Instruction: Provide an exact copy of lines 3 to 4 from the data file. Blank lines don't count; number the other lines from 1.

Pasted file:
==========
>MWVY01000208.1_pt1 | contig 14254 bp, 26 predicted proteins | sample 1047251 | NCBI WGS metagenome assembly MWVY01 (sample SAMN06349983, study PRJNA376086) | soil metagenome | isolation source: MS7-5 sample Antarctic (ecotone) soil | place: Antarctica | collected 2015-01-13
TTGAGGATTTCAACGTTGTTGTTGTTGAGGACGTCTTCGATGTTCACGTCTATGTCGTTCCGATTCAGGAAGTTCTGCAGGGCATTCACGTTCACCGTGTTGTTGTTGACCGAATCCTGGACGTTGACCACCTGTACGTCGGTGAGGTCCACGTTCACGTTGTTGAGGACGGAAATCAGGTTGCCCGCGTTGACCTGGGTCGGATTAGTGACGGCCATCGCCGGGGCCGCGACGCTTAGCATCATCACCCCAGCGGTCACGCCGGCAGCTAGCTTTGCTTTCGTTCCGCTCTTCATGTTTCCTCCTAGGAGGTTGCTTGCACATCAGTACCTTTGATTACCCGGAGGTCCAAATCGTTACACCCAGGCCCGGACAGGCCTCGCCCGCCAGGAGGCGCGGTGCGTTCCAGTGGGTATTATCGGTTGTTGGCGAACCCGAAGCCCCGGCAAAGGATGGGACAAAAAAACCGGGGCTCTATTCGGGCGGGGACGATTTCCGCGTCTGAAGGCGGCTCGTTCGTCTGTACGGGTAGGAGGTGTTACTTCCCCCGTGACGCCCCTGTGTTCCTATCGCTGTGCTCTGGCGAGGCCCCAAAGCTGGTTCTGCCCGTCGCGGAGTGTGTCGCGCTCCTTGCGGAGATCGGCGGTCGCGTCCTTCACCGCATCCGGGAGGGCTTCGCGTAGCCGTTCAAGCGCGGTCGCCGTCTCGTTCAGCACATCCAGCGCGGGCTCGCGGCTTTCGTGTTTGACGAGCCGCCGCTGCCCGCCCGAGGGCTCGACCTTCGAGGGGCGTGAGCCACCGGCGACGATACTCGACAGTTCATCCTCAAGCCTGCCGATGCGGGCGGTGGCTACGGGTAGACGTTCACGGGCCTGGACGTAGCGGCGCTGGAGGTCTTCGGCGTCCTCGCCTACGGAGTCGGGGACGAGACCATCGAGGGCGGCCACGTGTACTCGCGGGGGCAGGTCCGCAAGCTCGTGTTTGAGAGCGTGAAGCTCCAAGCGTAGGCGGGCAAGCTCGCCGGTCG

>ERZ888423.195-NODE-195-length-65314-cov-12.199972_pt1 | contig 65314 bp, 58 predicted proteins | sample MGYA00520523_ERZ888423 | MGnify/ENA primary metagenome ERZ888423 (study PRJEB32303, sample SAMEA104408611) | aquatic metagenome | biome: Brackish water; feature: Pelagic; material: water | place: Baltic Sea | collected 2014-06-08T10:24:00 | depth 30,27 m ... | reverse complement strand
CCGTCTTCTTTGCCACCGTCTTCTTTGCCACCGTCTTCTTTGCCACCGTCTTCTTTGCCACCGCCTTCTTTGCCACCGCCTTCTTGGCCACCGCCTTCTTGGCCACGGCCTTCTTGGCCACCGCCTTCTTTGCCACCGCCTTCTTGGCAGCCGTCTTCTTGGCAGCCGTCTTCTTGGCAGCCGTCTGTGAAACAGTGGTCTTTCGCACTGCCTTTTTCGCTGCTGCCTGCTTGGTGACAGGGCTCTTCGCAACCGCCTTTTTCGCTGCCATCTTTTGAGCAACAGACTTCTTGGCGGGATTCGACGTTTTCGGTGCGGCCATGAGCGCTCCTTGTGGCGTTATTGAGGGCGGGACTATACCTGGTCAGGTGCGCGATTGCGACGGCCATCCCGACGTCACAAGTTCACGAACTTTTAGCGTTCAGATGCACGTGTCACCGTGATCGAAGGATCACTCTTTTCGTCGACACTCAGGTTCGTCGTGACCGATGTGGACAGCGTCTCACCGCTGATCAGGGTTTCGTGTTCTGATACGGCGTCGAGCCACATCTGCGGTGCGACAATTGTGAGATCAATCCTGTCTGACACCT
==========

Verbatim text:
>ERZ888423.195-NODE-195-length-65314-cov-12.199972_pt1 | contig 65314 bp, 58 predicted proteins | sample MGYA00520523_ERZ888423 | MGnify/ENA primary metagenome ERZ888423 (study PRJEB32303, sample SAMEA104408611) | aquatic metagenome | biome: Brackish water; feature: Pelagic; material: water | place: Baltic Sea | collected 2014-06-08T10:24:00 | depth 30,27 m ... | reverse complement strand
CCGTCTTCTTTGCCACCGTCTTCTTTGCCACCGTCTTCTTTGCCACCGTCTTCTTTGCCACCGCCTTCTTTGCCACCGCCTTCTTGGCCACCGCCTTCTTGGCCACGGCCTTCTTGGCCACCGCCTTCTTTGCCACCGCCTTCTTGGCAGCCGTCTTCTTGGCAGCCGTCTTCTTGGCAGCCGTCTGTGAAACAGTGGTCTTTCGCACTGCCTTTTTCGCTGCTGCCTGCTTGGTGACAGGGCTCTTCGCAACCGCCTTTTTCGCTGCCATCTTTTGAGCAACAGACTTCTTGGCGGGATTCGACGTTTTCGGTGCGGCCATGAGCGCTCCTTGTGGCGTTATTGAGGGCGGGACTATACCTGGTCAGGTGCGCGATTGCGACGGCCATCCCGACGTCACAAGTTCACGAACTTTTAGCGTTCAGATGCACGTGTCACCGTGATCGAAGGATCACTCTTTTCGTCGACACTCAGGTTCGTCGTGACCGATGTGGACAGCGTCTCACCGCTGATCAGGGTTTCGTGTTCTGATACGGCGTCGAGCCACATCTGCGGTGCGACAATTGTGAGATCAATCCTGTCTGACACCT